Staunton, June 25 – Commemorating anniversaries becomes problematic when they do not reinforce one another but rather raise questions about the past and the future by calling attention to different aspects of the national past. That is true this year as Russia marks not one but three World War II anniversaries. But it is even more so for Tatarstan.
On May 27, the Middle Volga republic passed the centenary of the Soviet Russian decree establishing the Autonomous Tatar Socialist Soviet Republic, an anniversary that the Tatars were not able to fully mark because of the pandemic but have been devoting attention to in the weeks since (business-gazeta.ru/article/472909).
But even before those could be completed, Tatarstan today marks the centenary of the formation of its own organs of power in that republic; and on August 30, it will mark at one and the same time the Day of the Republic and the Day of Kazan, assuming that the coronavirus doesn’t get in the way.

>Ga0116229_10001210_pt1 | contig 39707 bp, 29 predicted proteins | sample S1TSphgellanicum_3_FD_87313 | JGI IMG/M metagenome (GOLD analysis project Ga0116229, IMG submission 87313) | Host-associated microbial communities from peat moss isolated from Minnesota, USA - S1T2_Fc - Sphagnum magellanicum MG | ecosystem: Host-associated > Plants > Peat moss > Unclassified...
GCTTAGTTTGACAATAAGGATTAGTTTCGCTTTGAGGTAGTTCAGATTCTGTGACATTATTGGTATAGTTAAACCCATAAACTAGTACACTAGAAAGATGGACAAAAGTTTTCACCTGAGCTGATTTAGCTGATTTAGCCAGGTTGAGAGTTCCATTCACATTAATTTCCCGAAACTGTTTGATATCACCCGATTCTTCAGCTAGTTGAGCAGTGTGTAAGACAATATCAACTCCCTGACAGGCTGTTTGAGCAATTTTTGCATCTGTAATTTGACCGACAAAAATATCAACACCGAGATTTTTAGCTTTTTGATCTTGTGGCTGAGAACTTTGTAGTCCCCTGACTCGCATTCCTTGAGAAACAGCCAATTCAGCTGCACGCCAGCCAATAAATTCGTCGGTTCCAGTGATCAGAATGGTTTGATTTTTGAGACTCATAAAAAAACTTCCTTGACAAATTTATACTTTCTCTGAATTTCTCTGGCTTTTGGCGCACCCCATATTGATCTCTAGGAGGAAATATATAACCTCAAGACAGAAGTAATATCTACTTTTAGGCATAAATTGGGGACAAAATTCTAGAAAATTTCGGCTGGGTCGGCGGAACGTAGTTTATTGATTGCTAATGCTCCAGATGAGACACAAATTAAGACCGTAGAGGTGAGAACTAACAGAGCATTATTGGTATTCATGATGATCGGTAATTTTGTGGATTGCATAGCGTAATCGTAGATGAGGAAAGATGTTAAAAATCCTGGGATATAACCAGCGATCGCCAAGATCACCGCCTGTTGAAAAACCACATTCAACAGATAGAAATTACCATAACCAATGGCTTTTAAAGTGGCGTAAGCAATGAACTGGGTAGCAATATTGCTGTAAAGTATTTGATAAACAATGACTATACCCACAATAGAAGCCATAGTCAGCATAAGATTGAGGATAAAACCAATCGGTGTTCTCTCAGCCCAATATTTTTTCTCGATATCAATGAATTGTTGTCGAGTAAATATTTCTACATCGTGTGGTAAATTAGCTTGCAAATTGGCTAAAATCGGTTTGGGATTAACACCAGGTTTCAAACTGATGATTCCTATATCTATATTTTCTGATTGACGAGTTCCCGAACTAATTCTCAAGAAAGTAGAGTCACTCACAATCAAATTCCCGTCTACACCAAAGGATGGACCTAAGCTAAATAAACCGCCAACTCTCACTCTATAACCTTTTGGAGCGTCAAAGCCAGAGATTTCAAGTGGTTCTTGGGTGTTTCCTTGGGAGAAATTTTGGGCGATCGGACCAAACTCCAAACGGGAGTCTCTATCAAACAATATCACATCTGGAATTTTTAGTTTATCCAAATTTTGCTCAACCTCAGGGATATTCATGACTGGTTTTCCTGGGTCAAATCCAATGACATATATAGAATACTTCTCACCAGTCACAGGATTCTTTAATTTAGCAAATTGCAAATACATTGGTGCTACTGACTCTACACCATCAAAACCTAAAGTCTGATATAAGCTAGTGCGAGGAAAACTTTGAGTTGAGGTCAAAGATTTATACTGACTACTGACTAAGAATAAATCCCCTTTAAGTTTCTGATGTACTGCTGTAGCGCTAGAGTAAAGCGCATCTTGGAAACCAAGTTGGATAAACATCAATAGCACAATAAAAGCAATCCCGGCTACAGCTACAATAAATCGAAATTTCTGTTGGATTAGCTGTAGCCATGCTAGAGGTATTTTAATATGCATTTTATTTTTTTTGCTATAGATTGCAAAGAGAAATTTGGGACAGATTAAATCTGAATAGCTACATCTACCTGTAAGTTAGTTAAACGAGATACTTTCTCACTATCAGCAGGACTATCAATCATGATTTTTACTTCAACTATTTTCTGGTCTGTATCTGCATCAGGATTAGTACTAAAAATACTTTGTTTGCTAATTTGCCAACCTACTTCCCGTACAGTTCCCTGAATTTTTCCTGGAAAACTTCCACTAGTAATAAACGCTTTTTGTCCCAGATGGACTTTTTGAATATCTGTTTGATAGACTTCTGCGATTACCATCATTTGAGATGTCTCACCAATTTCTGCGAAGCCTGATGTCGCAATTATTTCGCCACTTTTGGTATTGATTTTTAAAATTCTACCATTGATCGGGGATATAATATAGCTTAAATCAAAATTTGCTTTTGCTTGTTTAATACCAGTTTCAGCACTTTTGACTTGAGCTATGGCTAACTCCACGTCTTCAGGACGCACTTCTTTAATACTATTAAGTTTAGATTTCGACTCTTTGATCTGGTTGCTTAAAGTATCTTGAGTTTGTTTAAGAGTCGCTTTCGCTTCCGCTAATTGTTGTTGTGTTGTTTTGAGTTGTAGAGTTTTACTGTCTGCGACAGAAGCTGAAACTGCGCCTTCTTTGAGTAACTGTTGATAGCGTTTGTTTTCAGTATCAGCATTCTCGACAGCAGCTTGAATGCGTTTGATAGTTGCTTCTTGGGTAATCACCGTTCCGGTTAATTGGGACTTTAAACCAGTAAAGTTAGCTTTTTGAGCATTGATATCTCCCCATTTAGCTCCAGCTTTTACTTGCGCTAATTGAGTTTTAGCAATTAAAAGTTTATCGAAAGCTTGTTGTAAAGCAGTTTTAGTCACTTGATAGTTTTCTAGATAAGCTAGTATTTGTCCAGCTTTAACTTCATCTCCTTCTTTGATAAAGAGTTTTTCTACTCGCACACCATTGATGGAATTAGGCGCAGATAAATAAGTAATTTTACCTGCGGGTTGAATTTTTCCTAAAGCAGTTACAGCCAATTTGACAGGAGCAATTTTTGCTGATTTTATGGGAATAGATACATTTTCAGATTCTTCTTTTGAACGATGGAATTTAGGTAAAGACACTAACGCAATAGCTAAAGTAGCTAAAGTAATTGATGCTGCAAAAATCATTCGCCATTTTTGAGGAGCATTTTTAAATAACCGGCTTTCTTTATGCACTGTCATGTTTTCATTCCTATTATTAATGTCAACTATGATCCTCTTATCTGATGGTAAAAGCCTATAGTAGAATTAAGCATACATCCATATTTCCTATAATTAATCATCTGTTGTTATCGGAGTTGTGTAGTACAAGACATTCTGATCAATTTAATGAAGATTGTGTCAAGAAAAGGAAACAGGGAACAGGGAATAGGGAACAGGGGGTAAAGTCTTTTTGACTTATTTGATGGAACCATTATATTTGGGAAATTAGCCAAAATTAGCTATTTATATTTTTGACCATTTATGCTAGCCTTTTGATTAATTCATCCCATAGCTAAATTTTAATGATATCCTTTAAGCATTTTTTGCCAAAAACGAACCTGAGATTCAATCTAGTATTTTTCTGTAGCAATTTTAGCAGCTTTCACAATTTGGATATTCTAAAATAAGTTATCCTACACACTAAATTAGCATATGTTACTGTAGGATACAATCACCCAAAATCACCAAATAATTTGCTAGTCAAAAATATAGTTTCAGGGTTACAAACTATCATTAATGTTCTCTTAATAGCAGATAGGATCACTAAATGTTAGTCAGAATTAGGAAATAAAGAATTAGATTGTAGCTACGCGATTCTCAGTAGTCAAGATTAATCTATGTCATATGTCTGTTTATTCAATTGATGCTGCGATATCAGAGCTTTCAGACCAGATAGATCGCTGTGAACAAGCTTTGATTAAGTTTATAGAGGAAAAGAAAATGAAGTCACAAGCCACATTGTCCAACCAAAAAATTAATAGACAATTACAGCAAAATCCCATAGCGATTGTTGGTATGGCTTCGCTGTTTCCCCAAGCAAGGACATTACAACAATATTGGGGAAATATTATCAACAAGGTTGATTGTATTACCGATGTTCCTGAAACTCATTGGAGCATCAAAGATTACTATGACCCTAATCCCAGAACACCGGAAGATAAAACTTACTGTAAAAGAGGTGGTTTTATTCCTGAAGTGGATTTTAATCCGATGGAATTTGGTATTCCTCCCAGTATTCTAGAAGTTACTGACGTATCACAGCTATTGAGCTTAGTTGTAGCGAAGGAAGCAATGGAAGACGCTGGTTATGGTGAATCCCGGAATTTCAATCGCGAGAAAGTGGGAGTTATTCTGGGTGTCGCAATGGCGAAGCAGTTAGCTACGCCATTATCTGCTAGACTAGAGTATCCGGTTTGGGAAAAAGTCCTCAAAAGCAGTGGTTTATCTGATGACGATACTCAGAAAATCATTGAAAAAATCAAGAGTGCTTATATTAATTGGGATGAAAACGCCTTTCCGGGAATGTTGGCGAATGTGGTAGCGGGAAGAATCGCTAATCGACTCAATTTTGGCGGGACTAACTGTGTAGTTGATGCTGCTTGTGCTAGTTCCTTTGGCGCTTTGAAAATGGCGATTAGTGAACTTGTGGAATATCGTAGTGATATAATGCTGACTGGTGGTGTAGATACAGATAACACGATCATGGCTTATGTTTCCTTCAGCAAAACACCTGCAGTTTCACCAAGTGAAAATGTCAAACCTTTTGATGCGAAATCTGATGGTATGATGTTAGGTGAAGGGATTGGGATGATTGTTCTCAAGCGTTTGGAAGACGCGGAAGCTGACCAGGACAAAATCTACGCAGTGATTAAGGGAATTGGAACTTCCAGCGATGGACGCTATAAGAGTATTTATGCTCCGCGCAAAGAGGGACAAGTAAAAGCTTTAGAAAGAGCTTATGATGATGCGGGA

Each of these has different meanings for the Tatars and for Moscow. Today, Russian officials stressed how much Moscow has given the Tatars; but those in Tatarstan who mark the other centenaries may be inclined to focus on exactly the opposite, on how much Moscow has taken away from them.
Vladimir Putin wants to promote the notion of a common stream of Russian history, but the plethora of holidays that have emerged are having exactly the opposite effect, leading people to reflect not on how much all the nations in his country have in common but exactly the opposite.
And the more such holidays emerge and are marked, the more likely that is to be the case because for each date, people on all sides of the issue are likely to write articles, produce television series and plays, and discuss what that holiday as opposed to others is about and why it and not others is important or not.
Under totalitarian conditions, multiple holidays may not be a problem: they may even be helpful to the regime. But under less than complete totalitarianism, they are likely to have exactly the opposite effect. That is certainly the case in Tatarstan, and it is likely to be the case elsewhere as well.